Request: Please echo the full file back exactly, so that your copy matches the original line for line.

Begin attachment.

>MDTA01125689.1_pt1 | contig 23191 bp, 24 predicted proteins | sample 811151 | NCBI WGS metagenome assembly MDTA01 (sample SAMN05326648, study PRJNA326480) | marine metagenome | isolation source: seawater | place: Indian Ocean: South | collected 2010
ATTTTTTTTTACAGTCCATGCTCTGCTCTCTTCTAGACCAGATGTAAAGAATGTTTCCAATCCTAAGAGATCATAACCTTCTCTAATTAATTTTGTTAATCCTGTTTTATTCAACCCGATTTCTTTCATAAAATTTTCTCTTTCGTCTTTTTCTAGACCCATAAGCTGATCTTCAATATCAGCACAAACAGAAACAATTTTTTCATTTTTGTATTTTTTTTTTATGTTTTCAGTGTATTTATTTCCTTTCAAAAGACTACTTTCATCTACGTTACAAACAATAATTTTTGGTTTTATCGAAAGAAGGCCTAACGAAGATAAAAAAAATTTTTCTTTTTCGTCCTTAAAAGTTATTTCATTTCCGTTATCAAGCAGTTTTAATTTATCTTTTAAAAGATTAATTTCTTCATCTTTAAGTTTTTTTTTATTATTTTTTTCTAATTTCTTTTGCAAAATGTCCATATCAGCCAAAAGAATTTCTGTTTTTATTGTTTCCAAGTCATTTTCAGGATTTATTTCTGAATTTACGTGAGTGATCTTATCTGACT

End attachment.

>MDTA01125689.1_pt1 | contig 23191 bp, 24 predicted proteins | sample 811151 | NCBI WGS metagenome assembly MDTA01 (sample SAMN05326648, study PRJNA326480) | marine metagenome | isolation source: seawater | place: Indian Ocean: South | collected 2010
ATTTTTTTTTACAGTCCATGCTCTGCTCTCTTCTAGACCAGATGTAAAGAATGTTTCCAATCCTAAGAGATCATAACCTTCTCTAATTAATTTTGTTAATCCTGTTTTATTCAACCCGATTTCTTTCATAAAATTTTCTCTTTCGTCTTTTTCTAGACCCATAAGCTGATCTTCAATATCAGCACAAACAGAAACAATTTTTTCATTTTTGTATTTTTTTTTTATGTTTTCAGTGTATTTATTTCCTTTCAAAAGACTACTTTCATCTACGTTACAAACAATAATTTTTGGTTTTATCGAAAGAAGGCCTAACGAAGATAAAAAAAATTTTTCTTTTTCGTCCTTAAAAGTTATTTCATTTCCGTTATCAAGCAGTTTTAATTTATCTTTTAAAAGATTAATTTCTTCATCTTTAAGTTTTTTTTTATTATTTTTTTCTAATTTCTTTTGCAAAATGTCCATATCAGCCAAAAGAATTTCTGTTTTTATTGTTTCCAAGTCATTTTCAGGATTTATTTCTGAATTTACGTGAGTGATCTTATCTGACT